I had forgotten the name, but you’re right, it’s Ataulfo that I was talking about. And I agree with your description. I have no trouble believing Richard when he says that fresh and locally grown ones are far better, but I’ve been quite happy with the Ataulfos we’re able to get here, and they seem to be far more reliable than the big red ones (which I also like quite well when they’re good, though it seems like they more and more frequently are not).
I live in Massachusetts, so growing mangos would be pretty tough here.
They are stubbornly zone 11-12, although at the Fairchild Gardens repository they coax them into amazing production. A few commercial farms tried producing them in the Coachella Valley region (SE California) but failed. The most reliable sources are Central America and esp. India where they are native. There are a few hobbyists growing them in coastal-influenced areas of San Diego. For myself, I’m growing an Ataulfo-type.
know exactly how that feels. Jacfruit is one fruit i know that seems to harbor staph(or other GI pathogens) straight from the hands of the person preparing it. Have eaten bananas, mangos, papayas, coconuts, durian, that have been sliced in the usual unsterile conditions of the tropics, but it has always been jacfruit that gets me! Still love jacfruit though, as long as i am the one butchering it! Thus said, i don’t buy them sliced/prepared, i buy the whole fruit.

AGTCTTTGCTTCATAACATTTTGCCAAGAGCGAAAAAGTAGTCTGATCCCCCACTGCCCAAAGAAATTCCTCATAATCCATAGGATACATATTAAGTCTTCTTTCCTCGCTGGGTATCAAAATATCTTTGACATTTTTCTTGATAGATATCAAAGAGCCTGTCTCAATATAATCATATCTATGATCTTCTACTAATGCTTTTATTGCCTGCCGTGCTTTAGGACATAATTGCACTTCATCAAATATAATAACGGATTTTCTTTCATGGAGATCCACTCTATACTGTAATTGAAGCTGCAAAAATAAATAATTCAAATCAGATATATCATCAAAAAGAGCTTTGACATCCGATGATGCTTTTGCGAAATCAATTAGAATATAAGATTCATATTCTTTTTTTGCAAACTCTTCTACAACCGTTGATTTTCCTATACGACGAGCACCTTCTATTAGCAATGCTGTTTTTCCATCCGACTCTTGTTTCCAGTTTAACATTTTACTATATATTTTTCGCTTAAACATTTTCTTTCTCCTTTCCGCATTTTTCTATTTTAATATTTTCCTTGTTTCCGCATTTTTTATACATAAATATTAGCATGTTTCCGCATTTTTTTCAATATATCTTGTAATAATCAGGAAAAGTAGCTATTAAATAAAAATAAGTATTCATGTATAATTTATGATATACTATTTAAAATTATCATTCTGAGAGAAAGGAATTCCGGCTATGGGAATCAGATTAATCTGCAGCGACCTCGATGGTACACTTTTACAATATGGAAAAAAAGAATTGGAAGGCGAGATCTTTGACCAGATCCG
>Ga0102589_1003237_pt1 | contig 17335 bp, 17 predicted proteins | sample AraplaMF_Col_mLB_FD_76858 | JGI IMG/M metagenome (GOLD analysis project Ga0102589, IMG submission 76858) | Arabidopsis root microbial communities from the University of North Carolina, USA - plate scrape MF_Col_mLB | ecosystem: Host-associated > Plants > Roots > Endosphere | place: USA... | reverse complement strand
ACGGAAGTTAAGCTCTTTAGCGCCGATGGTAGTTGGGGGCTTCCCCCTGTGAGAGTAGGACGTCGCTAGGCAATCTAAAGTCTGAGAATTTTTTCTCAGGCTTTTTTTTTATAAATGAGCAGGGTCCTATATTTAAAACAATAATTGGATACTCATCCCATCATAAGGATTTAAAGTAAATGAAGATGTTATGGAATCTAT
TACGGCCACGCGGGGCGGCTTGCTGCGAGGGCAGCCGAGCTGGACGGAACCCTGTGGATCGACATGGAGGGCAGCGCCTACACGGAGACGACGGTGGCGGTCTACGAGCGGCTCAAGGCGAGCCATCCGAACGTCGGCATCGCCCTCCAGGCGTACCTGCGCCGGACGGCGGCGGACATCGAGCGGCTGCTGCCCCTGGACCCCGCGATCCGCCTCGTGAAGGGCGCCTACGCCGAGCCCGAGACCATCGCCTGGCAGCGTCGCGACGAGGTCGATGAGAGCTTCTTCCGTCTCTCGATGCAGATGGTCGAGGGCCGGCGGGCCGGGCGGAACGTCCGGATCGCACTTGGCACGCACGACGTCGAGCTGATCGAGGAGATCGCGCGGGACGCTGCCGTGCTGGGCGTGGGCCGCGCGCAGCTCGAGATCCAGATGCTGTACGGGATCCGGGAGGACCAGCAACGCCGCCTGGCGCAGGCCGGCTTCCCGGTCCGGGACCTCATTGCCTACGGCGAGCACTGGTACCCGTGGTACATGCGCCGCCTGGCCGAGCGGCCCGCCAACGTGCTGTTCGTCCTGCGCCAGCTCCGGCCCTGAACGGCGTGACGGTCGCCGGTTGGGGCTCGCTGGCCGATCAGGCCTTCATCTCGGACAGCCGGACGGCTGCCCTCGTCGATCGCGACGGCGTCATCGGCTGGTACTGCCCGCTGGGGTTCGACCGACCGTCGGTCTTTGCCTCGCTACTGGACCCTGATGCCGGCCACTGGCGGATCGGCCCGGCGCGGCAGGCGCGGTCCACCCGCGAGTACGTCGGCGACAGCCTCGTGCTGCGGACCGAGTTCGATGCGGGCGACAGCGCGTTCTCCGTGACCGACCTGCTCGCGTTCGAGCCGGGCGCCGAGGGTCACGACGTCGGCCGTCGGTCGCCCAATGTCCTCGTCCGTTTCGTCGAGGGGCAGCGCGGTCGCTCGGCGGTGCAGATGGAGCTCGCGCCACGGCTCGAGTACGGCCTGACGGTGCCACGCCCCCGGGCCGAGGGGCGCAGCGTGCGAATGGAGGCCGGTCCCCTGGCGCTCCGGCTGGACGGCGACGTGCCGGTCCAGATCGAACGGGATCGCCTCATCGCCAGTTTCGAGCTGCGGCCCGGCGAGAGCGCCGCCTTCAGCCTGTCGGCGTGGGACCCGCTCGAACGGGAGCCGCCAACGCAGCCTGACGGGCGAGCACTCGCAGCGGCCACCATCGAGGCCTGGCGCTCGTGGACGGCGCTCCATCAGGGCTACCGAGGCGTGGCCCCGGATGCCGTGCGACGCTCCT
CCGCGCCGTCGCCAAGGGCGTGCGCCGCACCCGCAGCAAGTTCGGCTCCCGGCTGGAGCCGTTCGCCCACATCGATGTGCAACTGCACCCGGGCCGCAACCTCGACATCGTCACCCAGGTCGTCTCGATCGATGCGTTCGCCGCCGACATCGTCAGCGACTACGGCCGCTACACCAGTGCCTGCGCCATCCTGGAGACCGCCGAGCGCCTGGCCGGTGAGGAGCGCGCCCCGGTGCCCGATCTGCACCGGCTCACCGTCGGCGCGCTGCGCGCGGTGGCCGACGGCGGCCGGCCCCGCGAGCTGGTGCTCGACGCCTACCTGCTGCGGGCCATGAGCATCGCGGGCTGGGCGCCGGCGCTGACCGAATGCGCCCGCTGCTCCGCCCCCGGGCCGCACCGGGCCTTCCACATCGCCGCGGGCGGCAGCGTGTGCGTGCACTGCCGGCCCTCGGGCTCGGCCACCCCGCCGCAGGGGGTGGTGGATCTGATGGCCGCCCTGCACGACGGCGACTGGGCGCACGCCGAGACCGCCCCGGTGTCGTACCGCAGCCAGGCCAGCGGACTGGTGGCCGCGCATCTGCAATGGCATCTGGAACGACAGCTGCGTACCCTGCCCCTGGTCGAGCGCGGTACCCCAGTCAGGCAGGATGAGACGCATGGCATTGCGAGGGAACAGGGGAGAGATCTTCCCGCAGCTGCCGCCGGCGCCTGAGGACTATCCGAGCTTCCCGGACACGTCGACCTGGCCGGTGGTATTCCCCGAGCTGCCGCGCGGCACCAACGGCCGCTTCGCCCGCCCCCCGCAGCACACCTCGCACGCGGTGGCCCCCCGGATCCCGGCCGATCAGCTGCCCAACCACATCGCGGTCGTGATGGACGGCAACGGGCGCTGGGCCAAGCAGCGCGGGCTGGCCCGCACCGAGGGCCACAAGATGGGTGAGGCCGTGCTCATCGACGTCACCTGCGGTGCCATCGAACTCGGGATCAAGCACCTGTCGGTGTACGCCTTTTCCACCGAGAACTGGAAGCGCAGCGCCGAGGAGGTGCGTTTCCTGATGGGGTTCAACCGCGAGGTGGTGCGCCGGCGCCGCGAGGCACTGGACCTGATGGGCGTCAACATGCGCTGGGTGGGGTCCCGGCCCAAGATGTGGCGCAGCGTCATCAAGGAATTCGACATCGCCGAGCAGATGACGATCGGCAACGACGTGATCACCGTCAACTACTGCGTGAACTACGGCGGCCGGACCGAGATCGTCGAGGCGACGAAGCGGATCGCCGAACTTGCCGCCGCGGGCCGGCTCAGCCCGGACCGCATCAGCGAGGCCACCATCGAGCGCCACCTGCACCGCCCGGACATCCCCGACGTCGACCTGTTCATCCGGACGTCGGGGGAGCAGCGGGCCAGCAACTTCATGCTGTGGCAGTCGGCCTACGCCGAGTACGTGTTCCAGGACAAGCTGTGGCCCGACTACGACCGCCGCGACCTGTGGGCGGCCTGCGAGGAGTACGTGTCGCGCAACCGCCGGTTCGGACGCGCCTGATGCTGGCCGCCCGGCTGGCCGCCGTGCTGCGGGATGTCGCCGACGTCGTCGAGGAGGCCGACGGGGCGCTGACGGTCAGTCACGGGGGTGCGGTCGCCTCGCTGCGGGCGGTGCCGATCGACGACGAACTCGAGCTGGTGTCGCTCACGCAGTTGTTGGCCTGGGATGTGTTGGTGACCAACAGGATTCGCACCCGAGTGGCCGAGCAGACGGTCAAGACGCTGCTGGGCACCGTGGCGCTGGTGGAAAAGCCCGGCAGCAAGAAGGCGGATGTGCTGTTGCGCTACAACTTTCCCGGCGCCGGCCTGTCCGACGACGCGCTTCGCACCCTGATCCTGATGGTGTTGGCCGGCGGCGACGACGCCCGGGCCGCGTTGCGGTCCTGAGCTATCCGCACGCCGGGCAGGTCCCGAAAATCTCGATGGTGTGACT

grocery store jujus don’t represent the better-quality jujus grown in prime conditions. If the asian market near you is still selling jujus, there’s a good chance they are more juicy now, compared to buying them in august, even if the same cultivar.
immature ones and certain cultivars do have an aromatic hydrocarbon smell and taste. I think it was turpentine/kerosene you were pertaining to
a good mango cultivar at a prime stage is a hard-to-beat fruit! Same with papayas and pineapples.
btw, the fibrous mangos are generally better-tasting when mature but at half-ripe stage(crisp to chewy stage, instead of soft stage).
ataulfo’s are pretty good at the half-ripe stage, just as they are at the soft stage. The best ataulfo’s often present with their fruit-stalk scars appearing depressed, like a dimple, due to the plumpness of the flesh around it. Actually, this applies to all mangos. Mangos that are denser/sink in water are also likely to be mature. Mangos that ooze relatively plenty sap when nicked are not as desirable as those that are dryish, when matched against degree of hardness/softness. There’s a bit of einstein’s relativity that applies.
Being a matter of taste … I disagree completely!